Washington's public schools will have to cut 224 teaching jobs next year unless they receive $7 million more than what city budget planners have tentatively allocated for them, D.C. school Superintendent Vincent E. Reed said yesterday.

The spending figure for 1980 proposed by Mayor Walter E. Washington's budget office is $257 million, Reed told the School Board yesterday. That figure is just $3.8 million above the amount approved for the 1979 fiscal year, which starts Oct. 1.

But Reed said the school system needs $10.8 million for mandatory increases, including longevity pay for teachers and legally required improvements in special education for handicapped children.

Unless all the money the schools need is granted, Reed said, there will have to be "major cutbacks in educational programs," including the loss of the 224 teaching jobs.

Comer Coppie, the D.C. budget director whose office established the tentative allocation last month, said the figure was part of an effort to hold down spending throughout the city government to avoid higher taxes.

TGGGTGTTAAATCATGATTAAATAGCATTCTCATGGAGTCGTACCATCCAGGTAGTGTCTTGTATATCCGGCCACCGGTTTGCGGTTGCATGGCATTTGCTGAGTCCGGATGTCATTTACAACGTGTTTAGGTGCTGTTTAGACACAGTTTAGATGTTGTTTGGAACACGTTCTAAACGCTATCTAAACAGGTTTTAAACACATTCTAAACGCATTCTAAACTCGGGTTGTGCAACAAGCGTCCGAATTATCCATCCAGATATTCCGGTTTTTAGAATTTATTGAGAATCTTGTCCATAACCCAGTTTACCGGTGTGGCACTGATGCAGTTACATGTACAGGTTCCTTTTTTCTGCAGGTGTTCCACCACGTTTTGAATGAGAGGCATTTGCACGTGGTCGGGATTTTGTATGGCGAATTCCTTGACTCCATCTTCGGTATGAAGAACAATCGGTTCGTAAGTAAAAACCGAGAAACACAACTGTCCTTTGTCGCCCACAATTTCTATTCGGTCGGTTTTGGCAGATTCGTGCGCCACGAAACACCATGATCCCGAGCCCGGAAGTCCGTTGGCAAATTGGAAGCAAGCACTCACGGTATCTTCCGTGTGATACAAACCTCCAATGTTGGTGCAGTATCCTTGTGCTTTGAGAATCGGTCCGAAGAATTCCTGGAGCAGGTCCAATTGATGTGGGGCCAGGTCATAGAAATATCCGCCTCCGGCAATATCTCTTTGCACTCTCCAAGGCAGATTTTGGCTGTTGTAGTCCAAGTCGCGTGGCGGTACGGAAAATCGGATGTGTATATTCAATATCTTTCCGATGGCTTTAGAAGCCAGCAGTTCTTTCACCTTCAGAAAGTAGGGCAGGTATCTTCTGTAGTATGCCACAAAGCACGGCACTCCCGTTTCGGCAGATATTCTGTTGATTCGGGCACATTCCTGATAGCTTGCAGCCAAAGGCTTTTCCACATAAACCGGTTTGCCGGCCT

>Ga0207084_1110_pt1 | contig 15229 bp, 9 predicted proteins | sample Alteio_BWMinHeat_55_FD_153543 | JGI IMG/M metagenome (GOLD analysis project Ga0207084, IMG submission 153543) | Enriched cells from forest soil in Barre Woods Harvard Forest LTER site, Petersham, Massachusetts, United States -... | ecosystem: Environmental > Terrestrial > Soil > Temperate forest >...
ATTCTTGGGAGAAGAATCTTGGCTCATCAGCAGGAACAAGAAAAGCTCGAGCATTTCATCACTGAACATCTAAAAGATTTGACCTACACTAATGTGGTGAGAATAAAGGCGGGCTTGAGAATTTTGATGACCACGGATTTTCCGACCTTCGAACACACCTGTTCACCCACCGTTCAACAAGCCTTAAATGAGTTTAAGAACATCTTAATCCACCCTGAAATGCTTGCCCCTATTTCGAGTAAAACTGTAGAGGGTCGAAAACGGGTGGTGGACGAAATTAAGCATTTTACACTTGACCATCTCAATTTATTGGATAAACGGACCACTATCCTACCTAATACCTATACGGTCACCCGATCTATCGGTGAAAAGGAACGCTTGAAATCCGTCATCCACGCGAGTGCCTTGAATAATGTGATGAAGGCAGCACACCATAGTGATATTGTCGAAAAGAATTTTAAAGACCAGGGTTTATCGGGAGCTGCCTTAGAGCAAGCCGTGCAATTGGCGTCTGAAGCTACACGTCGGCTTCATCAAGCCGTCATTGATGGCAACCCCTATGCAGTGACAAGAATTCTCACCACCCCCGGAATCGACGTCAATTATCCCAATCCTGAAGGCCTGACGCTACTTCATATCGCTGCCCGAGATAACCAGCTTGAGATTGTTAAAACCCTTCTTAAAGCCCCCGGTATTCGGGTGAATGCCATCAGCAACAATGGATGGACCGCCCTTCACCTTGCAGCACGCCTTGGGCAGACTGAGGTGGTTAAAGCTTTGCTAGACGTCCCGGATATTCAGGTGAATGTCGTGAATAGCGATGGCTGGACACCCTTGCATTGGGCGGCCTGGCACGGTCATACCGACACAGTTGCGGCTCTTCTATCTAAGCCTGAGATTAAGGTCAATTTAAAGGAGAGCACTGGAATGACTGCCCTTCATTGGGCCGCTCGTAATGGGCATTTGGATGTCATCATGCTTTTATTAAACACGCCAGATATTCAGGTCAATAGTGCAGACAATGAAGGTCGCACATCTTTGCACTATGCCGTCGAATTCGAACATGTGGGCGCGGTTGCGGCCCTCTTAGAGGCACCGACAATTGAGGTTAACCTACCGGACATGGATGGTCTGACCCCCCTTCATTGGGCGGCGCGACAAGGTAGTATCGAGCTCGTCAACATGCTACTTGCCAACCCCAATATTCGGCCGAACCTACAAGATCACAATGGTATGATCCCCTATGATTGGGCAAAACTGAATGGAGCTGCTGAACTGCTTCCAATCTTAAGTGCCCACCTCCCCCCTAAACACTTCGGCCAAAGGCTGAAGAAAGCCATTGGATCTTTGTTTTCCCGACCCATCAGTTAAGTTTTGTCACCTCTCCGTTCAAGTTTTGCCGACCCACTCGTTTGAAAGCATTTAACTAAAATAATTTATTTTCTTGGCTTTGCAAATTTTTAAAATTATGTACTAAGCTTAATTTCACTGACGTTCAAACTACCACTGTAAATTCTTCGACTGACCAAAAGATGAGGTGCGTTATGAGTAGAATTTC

Coppie said the school system expects its enrollment to go down next year by about 5 percent, which will probably allow any teacher cutbacks to be absorbed without larger classes.

"Within our ability to meet all the city's needs in 1980, we have given the school system a fair mark" Coppie said. "Beyond that, it's up to them to allocate the money."

Betty Ann Kane, chairman of the school board's finance committee and a candidate for City Council, said cuts in school spending requests over the past two years already have forced the school system to curtail advanced courses and other specialized programs having small enrollments.